Singing SandsPosted: July 15, 2013 Filed under: Ontario, Water | Tags: birds, Bruce Peninsula, Bruce Peninsula National Park, Canada, dorcas bay, Lake Huron, nature, Ontario, sand, Singing Sands Leave a comment
Last month, on the Bruce Peninsula, we went to Singing Sands twice. As I’ve mentioned, it’s part of Bruce Peninsula National Park, off of Dorcas Bay Road on the Lake Huron side of the Peninsula. I loved walking on the beach among the rocks and footprints of the birds, seeing the tenacious plants that grow there, the patterns of water on sand, hearing the gulls and terns. In past years, I’ve seen killdeer and sandpipers, but none this time. I wondered if there were fewer of them or whether I was there at the wrong time of day for them.
Northern Pitcher PlantPosted: July 11, 2013 Filed under: Ontario, Plant Life, Uncategorized | Tags: Bruce Peninsula National Park, Canada, dorcas bay, Dorcas Bay Fen, fen, flowers, insect eating plants, insects, Lake Huron, leaves, nature, northern pitcher plant, Ontario, pitcher plant, plants, Singing Sands, wildflowers Leave a comment
When I was on the Bruce Peninsula in June, we went to Singing Sands, part of Bruce Peninsula National Park. The Sands are on the Lake Huron side of the peninsula with an expanse of beach and waters that remain very shallow far out. Bordering the Sands are a woodland and fen where I took a short walk on a raised boardwalk and photographed some of the plants growing there.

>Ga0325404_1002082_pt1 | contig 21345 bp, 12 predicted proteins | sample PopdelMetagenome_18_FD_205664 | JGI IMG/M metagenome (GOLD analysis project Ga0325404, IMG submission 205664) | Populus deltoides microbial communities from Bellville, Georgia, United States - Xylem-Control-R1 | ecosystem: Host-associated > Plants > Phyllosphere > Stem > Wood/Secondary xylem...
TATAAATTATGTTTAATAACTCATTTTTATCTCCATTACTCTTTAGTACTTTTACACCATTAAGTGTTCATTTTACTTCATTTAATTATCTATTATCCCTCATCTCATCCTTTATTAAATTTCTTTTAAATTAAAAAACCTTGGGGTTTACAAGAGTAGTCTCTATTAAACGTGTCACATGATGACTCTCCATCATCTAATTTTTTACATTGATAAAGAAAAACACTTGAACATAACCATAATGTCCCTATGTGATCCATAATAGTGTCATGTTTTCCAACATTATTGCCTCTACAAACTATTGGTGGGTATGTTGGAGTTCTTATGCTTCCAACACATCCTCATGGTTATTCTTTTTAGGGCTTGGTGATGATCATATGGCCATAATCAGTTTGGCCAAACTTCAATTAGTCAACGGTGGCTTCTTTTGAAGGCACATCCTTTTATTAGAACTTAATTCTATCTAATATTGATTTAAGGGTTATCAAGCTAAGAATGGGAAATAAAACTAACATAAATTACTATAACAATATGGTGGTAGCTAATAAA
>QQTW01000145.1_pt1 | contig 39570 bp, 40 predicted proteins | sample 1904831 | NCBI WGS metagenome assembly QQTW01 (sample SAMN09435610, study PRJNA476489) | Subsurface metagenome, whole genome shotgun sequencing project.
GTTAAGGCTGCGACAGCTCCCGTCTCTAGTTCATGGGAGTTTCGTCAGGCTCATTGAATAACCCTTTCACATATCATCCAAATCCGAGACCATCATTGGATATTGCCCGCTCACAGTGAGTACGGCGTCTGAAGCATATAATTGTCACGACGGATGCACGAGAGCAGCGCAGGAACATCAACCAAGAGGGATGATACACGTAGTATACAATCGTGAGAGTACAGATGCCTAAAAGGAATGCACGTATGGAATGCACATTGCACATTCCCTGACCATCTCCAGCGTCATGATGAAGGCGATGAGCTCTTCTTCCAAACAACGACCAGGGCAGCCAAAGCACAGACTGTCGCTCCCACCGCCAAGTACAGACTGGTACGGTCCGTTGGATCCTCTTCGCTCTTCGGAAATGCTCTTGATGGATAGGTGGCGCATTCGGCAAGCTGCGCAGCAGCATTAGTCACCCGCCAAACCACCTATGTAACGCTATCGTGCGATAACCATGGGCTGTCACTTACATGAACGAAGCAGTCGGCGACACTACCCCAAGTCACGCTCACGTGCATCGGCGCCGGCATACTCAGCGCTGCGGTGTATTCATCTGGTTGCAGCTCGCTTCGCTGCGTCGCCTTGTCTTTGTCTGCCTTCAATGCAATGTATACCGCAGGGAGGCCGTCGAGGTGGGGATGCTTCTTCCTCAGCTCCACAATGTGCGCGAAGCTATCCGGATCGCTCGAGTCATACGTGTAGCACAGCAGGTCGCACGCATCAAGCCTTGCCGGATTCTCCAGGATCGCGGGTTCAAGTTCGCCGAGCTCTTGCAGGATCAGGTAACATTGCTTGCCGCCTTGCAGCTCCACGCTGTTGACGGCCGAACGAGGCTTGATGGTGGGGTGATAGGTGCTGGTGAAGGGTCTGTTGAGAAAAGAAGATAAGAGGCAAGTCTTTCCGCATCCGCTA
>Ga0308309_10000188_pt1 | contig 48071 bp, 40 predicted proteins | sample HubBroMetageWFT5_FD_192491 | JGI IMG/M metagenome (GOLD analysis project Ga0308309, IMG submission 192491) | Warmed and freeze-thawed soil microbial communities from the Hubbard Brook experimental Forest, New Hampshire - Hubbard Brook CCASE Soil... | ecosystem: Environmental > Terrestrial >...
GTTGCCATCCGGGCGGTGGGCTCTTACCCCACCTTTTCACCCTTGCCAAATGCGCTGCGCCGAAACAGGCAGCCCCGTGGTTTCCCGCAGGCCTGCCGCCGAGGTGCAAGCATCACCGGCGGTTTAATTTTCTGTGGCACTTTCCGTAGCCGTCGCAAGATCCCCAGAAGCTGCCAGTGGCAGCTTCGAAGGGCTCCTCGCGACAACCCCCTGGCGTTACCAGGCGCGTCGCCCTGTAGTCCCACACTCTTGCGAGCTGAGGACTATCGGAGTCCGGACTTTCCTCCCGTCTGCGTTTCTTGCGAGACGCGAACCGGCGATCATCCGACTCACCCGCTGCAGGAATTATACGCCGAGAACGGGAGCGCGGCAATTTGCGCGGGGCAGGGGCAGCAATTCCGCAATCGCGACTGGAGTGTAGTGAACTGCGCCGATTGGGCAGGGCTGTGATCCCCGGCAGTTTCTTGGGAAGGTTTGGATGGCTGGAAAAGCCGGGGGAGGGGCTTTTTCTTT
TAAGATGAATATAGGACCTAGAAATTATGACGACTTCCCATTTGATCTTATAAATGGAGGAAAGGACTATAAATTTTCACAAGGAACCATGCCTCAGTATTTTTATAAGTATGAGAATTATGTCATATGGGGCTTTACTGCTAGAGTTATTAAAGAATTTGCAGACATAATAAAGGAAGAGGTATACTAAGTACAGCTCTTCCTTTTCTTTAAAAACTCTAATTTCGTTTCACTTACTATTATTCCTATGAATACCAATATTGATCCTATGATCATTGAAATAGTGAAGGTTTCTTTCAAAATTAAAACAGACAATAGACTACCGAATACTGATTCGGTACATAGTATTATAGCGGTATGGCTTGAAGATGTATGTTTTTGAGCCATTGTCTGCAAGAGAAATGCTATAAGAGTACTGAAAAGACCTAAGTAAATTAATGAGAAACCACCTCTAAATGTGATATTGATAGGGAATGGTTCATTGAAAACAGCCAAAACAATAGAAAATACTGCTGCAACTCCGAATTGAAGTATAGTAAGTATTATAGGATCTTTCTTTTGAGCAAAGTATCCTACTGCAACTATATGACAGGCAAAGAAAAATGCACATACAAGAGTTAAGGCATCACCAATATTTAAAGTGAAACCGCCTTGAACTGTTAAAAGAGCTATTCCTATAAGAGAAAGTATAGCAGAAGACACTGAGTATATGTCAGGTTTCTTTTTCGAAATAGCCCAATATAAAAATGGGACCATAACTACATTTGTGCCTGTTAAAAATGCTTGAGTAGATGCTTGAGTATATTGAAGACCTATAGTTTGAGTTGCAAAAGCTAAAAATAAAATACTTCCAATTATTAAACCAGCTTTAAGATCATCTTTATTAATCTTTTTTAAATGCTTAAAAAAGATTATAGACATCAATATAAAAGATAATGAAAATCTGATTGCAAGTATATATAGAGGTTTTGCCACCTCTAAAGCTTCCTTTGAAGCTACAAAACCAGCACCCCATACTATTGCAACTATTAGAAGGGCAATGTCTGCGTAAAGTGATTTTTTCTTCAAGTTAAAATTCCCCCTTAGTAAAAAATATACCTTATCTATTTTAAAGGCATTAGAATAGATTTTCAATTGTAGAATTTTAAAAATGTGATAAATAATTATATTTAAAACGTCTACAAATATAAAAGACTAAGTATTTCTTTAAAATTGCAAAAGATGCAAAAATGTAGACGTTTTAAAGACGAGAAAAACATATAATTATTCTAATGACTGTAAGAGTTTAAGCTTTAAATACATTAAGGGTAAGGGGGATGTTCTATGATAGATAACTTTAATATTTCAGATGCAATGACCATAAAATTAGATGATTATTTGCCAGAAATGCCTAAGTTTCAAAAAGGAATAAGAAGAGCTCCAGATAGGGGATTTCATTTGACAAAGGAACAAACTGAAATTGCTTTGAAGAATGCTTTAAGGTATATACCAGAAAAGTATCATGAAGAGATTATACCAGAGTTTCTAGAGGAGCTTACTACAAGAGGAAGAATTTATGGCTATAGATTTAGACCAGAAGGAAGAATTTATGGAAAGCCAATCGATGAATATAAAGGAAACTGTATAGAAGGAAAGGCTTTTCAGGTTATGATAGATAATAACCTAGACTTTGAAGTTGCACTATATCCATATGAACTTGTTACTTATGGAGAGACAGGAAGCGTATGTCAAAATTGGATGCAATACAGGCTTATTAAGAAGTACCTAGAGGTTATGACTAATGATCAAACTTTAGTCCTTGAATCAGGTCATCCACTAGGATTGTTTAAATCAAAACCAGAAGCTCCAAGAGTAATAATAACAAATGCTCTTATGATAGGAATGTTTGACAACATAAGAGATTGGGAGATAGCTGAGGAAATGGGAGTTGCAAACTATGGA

The National Park signs say that a fen is a wetland with some drainage, often a stream. The Dorcas Bay Fen has much calcium in it, but is low in nitrogen. This makes it a good habitat for plants that get their nitrogen from insects. The pitcher plant is one of those. Insects that are attracted to their flowers may fall into their pitcher shaped leaves or they may be attracted to the coloured lips of the leaves. There, among downward pointing hairs, they are trapped, fall into collected water and drown. Their nutrients are then absorbed by the plant, both by enzymes it secretes and by bacteria breaking down the animal. Adventures of life and death at all levels in nature!
The Northern Pitcher Plant’s Latin name is Sarracenia purpurea. Its sci-fi looking flowers are around 2″ wide and the pitcher leaves can be 4 – 12″ long. The plant ranges in height from 8 – 24″. (Thanks again for these details to my copy of the Audubon Wildflower Field Guide.)